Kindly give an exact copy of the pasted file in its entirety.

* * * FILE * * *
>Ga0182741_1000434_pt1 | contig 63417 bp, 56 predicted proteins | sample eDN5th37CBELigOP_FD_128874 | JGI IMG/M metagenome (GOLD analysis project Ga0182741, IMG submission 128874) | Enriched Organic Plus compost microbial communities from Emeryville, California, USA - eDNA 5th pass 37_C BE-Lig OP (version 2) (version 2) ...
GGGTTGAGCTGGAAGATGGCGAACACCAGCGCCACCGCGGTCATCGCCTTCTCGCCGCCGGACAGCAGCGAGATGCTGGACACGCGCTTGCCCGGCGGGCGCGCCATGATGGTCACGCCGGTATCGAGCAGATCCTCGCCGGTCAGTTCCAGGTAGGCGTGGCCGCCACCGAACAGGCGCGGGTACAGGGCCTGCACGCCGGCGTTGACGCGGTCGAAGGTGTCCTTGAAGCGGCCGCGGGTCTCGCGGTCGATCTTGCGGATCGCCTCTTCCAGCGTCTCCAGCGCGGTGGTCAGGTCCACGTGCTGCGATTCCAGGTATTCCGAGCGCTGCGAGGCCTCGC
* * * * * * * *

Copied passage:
>Ga0182741_1000434_pt1 | contig 63417 bp, 56 predicted proteins | sample eDN5th37CBELigOP_FD_128874 | JGI IMG/M metagenome (GOLD analysis project Ga0182741, IMG submission 128874) | Enriched Organic Plus compost microbial communities from Emeryville, California, USA - eDNA 5th pass 37_C BE-Lig OP (version 2) (version 2) ...
GGGTTGAGCTGGAAGATGGCGAACACCAGCGCCACCGCGGTCATCGCCTTCTCGCCGCCGGACAGCAGCGAGATGCTGGACACGCGCTTGCCCGGCGGGCGCGCCATGATGGTCACGCCGGTATCGAGCAGATCCTCGCCGGTCAGTTCCAGGTAGGCGTGGCCGCCACCGAACAGGCGCGGGTACAGGGCCTGCACGCCGGCGTTGACGCGGTCGAAGGTGTCCTTGAAGCGGCCGCGGGTCTCGCGGTCGATCTTGCGGATCGCCTCTTCCAGCGTCTCCAGCGCGGTGGTCAGGTCCACGTGCTGCGATTCCAGGTATTCCGAGCGCTGCGAGGCCTCGC